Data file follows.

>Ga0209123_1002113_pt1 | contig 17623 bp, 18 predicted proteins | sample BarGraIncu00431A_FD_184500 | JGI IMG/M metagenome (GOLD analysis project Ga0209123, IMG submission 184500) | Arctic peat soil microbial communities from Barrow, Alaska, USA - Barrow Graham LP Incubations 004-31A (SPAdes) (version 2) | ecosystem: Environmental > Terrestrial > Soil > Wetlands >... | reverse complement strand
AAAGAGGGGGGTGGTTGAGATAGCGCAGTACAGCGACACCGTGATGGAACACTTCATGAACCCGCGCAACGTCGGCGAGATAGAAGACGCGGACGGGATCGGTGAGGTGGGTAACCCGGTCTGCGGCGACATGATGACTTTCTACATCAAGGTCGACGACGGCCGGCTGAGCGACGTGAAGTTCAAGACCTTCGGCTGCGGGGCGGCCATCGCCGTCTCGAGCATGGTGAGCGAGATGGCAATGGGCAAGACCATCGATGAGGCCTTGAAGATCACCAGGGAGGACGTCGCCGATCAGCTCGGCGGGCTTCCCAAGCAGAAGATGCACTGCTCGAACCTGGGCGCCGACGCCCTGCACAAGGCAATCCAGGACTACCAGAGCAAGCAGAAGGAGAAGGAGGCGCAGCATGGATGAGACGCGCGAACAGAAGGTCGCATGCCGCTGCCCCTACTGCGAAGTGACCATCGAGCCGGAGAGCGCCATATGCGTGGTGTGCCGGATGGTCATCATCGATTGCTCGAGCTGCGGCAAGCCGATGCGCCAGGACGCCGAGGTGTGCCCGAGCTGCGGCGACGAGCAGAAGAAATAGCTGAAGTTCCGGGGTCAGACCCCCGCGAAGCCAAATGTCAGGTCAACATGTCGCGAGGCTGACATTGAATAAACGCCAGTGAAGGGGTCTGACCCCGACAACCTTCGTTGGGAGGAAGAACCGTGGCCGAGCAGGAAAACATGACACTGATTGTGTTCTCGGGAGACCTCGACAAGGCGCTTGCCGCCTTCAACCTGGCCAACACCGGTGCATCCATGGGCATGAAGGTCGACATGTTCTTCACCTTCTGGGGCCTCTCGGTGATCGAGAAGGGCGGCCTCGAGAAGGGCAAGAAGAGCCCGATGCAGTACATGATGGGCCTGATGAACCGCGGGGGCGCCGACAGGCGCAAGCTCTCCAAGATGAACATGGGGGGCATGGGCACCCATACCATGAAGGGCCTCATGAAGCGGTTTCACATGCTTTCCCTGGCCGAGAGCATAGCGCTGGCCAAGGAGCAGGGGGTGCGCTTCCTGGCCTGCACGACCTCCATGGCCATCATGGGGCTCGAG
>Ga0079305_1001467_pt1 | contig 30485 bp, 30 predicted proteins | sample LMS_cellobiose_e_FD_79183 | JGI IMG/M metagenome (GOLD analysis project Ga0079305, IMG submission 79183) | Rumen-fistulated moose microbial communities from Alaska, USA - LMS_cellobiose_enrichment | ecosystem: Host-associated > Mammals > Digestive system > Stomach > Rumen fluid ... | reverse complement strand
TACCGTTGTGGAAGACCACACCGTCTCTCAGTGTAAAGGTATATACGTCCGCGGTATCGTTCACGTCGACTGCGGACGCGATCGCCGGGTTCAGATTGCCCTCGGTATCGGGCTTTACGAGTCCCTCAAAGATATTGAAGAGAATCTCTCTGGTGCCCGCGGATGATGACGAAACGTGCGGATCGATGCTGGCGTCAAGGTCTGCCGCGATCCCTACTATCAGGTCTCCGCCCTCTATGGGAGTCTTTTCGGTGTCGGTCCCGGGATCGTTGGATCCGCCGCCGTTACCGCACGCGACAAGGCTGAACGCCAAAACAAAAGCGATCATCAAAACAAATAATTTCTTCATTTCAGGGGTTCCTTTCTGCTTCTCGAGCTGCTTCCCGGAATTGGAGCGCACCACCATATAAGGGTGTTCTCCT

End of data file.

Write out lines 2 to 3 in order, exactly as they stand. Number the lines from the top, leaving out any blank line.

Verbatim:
AAAGAGGGGGGTGGTTGAGATAGCGCAGTACAGCGACACCGTGATGGAACACTTCATGAACCCGCGCAACGTCGGCGAGATAGAAGACGCGGACGGGATCGGTGAGGTGGGTAACCCGGTCTGCGGCGACATGATGACTTTCTACATCAAGGTCGACGACGGCCGGCTGAGCGACGTGAAGTTCAAGACCTTCGGCTGCGGGGCGGCCATCGCCGTCTCGAGCATGGTGAGCGAGATGGCAATGGGCAAGACCATCGATGAGGCCTTGAAGATCACCAGGGAGGACGTCGCCGATCAGCTCGGCGGGCTTCCCAAGCAGAAGATGCACTGCTCGAACCTGGGCGCCGACGCCCTGCACAAGGCAATCCAGGACTACCAGAGCAAGCAGAAGGAGAAGGAGGCGCAGCATGGATGAGACGCGCGAACAGAAGGTCGCATGCCGCTGCCCCTACTGCGAAGTGACCATCGAGCCGGAGAGCGCCATATGCGTGGTGTGCCGGATGGTCATCATCGATTGCTCGAGCTGCGGCAAGCCGATGCGCCAGGACGCCGAGGTGTGCCCGAGCTGCGGCGACGAGCAGAAGAAATAGCTGAAGTTCCGGGGTCAGACCCCCGCGAAGCCAAATGTCAGGTCAACATGTCGCGAGGCTGACATTGAATAAACGCCAGTGAAGGGGTCTGACCCCGACAACCTTCGTTGGGAGGAAGAACCGTGGCCGAGCAGGAAAACATGACACTGATTGTGTTCTCGGGAGACCTCGACAAGGCGCTTGCCGCCTTCAACCTGGCCAACACCGGTGCATCCATGGGCATGAAGGTCGACATGTTCTTCACCTTCTGGGGCCTCTCGGTGATCGAGAAGGGCGGCCTCGAGAAGGGCAAGAAGAGCCCGATGCAGTACATGATGGGCCTGATGAACCGCGGGGGCGCCGACAGGCGCAAGCTCTCCAAGATGAACATGGGGGGCATGGGCACCCATACCATGAAGGGCCTCATGAAGCGGTTTCACATGCTTTCCCTGGCCGAGAGCATAGCGCTGGCCAAGGAGCAGGGGGTGCGCTTCCTGGCCTGCACGACCTCCATGGCCATCATGGGGCTCGAG
>Ga0079305_1001467_pt1 | contig 30485 bp, 30 predicted proteins | sample LMS_cellobiose_e_FD_79183 | JGI IMG/M metagenome (GOLD analysis project Ga0079305, IMG submission 79183) | Rumen-fistulated moose microbial communities from Alaska, USA - LMS_cellobiose_enrichment | ecosystem: Host-associated > Mammals > Digestive system > Stomach > Rumen fluid ... | reverse complement strand